New dementia network to fast-track cure
With 1700 Australians a week joining the ranks of people living with dementia, the federal government has announced a new project that is designed to fast-track cures and support dementia prevention and management.
The Australian Dementia Network (ADNet) was recently announced by Aged Care Minister Ken Wyatt AM, and will include memory centres and a registry of clinical trial volunteers to fast-track research.
Minister Wyatt said $18 million will be invested in the Australian-first project, bolstered by a further $20 million in commitments from universities, philanthropists, industry, research centres and state governments.
“This is the accelerator we need to win the race against dementia,” he said.
“Dementia is already the biggest killer of Australian women and the second most common cause of death among the overall population, claiming more than 13,000 lives each year.”
- Establish a national network of memory clinics to speed assessment of cognitive disorders and improve specialist access for all Australians, through advanced imaging, genetics and lifestyle data
- Register and prepare volunteers for participation in clinical trials and other research programs, by providing them with state-of-the-art diagnoses and tracking their disease trajectory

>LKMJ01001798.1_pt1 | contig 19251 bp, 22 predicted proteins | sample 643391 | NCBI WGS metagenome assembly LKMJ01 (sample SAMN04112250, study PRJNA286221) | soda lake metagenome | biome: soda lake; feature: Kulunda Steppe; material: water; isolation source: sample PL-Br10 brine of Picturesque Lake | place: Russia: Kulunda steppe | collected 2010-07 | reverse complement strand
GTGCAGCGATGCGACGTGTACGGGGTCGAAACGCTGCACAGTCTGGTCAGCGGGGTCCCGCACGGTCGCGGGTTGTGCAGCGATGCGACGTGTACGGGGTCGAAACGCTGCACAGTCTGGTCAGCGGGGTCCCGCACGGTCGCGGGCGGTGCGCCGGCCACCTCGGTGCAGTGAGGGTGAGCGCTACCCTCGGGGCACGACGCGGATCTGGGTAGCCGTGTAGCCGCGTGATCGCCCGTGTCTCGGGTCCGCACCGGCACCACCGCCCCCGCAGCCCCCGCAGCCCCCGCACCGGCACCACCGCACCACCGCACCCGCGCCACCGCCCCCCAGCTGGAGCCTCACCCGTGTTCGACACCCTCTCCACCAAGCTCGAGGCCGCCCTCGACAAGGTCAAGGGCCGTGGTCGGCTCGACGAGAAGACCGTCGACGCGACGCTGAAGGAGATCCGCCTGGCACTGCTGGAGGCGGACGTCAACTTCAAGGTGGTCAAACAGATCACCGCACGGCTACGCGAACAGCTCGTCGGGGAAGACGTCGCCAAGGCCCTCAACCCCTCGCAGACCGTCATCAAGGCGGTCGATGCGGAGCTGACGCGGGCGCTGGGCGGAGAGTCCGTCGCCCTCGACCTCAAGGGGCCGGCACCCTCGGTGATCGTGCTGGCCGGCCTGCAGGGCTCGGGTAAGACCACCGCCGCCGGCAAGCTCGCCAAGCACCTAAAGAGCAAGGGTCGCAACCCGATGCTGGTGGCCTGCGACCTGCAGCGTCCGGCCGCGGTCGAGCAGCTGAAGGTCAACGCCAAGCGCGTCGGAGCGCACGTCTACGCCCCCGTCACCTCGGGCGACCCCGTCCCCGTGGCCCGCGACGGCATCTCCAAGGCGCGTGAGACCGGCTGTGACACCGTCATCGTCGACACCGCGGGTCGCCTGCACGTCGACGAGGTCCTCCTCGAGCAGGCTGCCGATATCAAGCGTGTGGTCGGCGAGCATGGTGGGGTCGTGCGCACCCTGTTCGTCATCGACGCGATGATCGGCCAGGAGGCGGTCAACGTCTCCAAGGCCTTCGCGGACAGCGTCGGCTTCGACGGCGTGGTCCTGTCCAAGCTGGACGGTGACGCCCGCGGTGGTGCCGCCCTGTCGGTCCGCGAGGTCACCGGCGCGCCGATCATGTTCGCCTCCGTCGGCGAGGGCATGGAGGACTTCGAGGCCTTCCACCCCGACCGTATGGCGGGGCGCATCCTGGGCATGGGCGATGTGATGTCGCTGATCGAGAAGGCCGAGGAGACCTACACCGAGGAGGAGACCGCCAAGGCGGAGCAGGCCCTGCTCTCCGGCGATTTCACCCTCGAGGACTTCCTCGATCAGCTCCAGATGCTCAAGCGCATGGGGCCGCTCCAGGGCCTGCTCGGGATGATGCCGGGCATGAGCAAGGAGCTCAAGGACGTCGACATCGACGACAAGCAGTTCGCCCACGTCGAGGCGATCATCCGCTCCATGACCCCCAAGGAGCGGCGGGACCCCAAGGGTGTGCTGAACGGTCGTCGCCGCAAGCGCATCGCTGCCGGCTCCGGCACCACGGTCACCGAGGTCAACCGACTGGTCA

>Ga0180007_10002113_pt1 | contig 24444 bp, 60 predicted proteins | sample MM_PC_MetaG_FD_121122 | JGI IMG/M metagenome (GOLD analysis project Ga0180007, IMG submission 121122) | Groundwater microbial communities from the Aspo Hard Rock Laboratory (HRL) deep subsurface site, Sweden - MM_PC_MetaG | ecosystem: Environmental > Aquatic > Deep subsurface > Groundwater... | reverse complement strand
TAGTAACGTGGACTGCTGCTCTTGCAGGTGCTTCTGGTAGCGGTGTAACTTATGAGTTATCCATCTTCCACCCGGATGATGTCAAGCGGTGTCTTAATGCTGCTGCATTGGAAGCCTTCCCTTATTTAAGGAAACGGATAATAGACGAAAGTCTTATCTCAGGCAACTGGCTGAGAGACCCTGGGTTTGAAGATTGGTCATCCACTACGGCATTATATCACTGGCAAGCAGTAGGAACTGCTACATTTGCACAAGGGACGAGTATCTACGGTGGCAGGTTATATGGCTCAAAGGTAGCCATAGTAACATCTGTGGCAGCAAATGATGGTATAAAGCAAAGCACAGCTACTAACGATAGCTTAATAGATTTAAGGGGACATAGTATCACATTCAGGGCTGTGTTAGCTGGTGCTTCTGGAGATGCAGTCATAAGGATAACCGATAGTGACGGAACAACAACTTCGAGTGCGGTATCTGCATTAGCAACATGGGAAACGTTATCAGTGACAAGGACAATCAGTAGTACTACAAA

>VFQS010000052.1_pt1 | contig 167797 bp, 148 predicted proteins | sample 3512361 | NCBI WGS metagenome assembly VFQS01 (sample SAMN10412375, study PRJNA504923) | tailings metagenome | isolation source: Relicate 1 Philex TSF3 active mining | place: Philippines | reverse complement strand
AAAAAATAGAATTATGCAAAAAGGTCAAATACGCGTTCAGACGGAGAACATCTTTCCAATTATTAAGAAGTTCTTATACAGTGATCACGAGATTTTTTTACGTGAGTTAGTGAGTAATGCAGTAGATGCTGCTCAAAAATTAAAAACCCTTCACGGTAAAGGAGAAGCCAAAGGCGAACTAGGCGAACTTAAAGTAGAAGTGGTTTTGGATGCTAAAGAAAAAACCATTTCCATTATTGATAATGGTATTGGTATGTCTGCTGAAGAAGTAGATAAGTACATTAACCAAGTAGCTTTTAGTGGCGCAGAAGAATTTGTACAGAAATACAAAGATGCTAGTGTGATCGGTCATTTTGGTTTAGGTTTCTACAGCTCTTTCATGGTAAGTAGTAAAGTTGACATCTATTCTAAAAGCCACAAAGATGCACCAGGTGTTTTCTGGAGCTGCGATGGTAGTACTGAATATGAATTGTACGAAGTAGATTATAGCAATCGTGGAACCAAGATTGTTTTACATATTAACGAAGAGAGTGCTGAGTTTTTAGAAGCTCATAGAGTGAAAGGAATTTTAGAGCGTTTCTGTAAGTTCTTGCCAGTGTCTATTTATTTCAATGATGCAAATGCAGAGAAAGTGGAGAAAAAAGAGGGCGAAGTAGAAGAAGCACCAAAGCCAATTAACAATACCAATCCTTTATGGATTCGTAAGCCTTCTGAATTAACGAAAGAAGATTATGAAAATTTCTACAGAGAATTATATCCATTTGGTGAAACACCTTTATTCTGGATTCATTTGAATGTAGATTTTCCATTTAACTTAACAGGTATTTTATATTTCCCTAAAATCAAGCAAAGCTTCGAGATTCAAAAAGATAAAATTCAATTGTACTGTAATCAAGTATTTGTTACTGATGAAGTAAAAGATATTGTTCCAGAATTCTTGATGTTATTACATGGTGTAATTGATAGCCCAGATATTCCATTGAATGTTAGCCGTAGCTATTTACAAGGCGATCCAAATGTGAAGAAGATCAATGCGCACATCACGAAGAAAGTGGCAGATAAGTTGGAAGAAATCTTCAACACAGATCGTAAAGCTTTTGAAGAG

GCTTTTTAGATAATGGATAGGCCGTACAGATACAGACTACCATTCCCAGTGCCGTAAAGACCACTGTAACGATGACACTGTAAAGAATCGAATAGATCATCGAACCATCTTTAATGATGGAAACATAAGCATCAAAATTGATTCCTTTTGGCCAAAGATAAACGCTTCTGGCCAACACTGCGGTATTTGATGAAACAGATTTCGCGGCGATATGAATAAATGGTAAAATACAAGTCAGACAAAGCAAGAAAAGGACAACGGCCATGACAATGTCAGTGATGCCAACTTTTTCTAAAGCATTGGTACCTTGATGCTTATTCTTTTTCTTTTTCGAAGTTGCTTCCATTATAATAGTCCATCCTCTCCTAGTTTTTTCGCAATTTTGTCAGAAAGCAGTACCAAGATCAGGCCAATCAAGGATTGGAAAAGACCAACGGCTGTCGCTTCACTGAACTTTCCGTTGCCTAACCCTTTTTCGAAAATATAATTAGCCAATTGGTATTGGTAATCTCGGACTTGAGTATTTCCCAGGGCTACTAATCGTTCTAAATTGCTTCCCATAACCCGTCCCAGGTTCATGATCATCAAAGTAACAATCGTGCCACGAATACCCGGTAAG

- Collate and compare data to chart dementia causes, progression, risks and potential new treatments, while supporting research participants and benchmarking clinical care
- Ensure Australian and international data can be shared, providing unprecedented research access to global data and collaboration, to inform prevention, treatment and care.
ADNet will drive research and deliver improvements through five core teams — Registry, Clinics, Trials, Technology and Business — with close links to leading international programs in Europe and the USA.
Professor Christopher Rowe of Austin Health will lead ADNet as Chief Investigator.
ADNeT is the largest single project funded to date through the government’s $200 million, five-year Boosting Dementia Research Initiative launched in 2014 by the National Health and Medical Research Council (NHMRC).
A recent progress report on the first three years of the initiative highlighted Australia’s global leadership in several spheres of dementia science.
The 2018 federal Budget funding includes a further $5.3 million to conduct a dementia innovation trial.
Since 2015, NHMRC’s National Institute for Dementia Research (NNIDR) has been targeting, coordinating and translating the strategic expansion of dementia research in Australia.
NNIDR is committed to achieving the World Dementia Council’s international target — a five-year delay in the onset of dementia by 2025.
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